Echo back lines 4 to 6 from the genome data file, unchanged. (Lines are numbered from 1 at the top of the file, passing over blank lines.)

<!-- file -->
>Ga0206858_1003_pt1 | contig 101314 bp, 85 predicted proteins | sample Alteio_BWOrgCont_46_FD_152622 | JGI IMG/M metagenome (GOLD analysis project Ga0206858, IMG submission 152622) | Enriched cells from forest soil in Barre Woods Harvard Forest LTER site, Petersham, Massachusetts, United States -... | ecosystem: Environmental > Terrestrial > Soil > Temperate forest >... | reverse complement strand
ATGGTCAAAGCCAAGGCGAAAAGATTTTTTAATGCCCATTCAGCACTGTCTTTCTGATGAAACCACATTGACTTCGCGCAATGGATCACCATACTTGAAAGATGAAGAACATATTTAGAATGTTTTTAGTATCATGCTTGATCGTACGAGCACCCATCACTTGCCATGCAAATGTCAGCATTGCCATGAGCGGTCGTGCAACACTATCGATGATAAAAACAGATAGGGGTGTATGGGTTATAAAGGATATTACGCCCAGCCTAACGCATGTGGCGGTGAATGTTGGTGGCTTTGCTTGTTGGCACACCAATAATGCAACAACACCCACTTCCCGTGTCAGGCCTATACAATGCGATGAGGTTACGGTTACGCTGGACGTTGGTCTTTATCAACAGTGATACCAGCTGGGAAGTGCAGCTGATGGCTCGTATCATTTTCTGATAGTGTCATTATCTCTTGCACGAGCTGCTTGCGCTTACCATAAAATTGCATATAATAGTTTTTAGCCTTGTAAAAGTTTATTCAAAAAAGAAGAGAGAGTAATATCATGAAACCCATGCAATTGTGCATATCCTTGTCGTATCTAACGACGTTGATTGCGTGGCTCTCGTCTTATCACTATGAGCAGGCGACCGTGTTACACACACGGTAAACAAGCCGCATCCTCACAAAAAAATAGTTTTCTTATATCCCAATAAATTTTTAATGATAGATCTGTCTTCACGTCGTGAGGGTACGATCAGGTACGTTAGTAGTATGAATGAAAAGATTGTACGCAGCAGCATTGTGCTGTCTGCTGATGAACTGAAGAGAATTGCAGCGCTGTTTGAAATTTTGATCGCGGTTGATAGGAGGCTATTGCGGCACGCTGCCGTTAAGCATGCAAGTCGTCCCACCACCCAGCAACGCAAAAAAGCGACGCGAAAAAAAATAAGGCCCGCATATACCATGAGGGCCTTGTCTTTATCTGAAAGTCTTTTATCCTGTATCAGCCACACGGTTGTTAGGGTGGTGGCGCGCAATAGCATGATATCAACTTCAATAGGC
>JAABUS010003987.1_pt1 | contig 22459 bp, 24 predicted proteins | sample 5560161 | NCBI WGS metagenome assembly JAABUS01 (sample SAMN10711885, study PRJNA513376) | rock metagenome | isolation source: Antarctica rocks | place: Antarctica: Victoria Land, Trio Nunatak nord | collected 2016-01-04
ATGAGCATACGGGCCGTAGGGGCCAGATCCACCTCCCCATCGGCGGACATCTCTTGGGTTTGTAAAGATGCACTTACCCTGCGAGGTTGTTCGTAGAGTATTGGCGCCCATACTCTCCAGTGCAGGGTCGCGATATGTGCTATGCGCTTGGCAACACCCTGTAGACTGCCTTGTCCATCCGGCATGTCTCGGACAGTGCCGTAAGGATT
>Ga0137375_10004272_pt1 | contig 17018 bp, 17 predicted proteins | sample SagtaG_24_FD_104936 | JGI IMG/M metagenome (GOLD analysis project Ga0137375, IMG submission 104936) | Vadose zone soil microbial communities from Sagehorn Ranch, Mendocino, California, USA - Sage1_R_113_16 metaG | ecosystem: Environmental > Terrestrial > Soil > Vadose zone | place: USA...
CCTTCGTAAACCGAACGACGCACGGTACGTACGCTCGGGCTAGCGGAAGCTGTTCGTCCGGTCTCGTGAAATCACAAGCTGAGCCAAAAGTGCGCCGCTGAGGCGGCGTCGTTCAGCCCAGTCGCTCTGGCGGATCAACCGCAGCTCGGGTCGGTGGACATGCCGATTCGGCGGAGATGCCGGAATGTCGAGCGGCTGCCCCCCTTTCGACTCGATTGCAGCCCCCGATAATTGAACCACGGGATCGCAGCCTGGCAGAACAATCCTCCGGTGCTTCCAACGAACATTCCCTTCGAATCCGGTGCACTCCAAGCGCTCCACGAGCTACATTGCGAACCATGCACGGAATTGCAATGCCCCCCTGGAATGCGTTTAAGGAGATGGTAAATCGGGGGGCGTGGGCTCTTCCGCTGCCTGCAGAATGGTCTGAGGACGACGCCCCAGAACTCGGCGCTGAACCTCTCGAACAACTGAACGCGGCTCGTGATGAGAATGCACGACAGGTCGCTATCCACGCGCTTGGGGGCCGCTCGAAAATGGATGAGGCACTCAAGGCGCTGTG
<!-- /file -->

ATGAGCATACGGGCCGTAGGGGCCAGATCCACCTCCCCATCGGCGGACATCTCTTGGGTTTGTAAAGATGCACTTACCCTGCGAGGTTGTTCGTAGAGTATTGGCGCCCATACTCTCCAGTGCAGGGTCGCGATATGTGCTATGCGCTTGGCAACACCCTGTAGACTGCCTTGTCCATCCGGCATGTCTCGGACAGTGCCGTAAGGATT
>Ga0137375_10004272_pt1 | contig 17018 bp, 17 predicted proteins | sample SagtaG_24_FD_104936 | JGI IMG/M metagenome (GOLD analysis project Ga0137375, IMG submission 104936) | Vadose zone soil microbial communities from Sagehorn Ranch, Mendocino, California, USA - Sage1_R_113_16 metaG | ecosystem: Environmental > Terrestrial > Soil > Vadose zone | place: USA...
CCTTCGTAAACCGAACGACGCACGGTACGTACGCTCGGGCTAGCGGAAGCTGTTCGTCCGGTCTCGTGAAATCACAAGCTGAGCCAAAAGTGCGCCGCTGAGGCGGCGTCGTTCAGCCCAGTCGCTCTGGCGGATCAACCGCAGCTCGGGTCGGTGGACATGCCGATTCGGCGGAGATGCCGGAATGTCGAGCGGCTGCCCCCCTTTCGACTCGATTGCAGCCCCCGATAATTGAACCACGGGATCGCAGCCTGGCAGAACAATCCTCCGGTGCTTCCAACGAACATTCCCTTCGAATCCGGTGCACTCCAAGCGCTCCACGAGCTACATTGCGAACCATGCACGGAATTGCAATGCCCCCCTGGAATGCGTTTAAGGAGATGGTAAATCGGGGGGCGTGGGCTCTTCCGCTGCCTGCAGAATGGTCTGAGGACGACGCCCCAGAACTCGGCGCTGAACCTCTCGAACAACTGAACGCGGCTCGTGATGAGAATGCACGACAGGTCGCTATCCACGCGCTTGGGGGCCGCTCGAAAATGGATGAGGCACTCAAGGCGCTGTG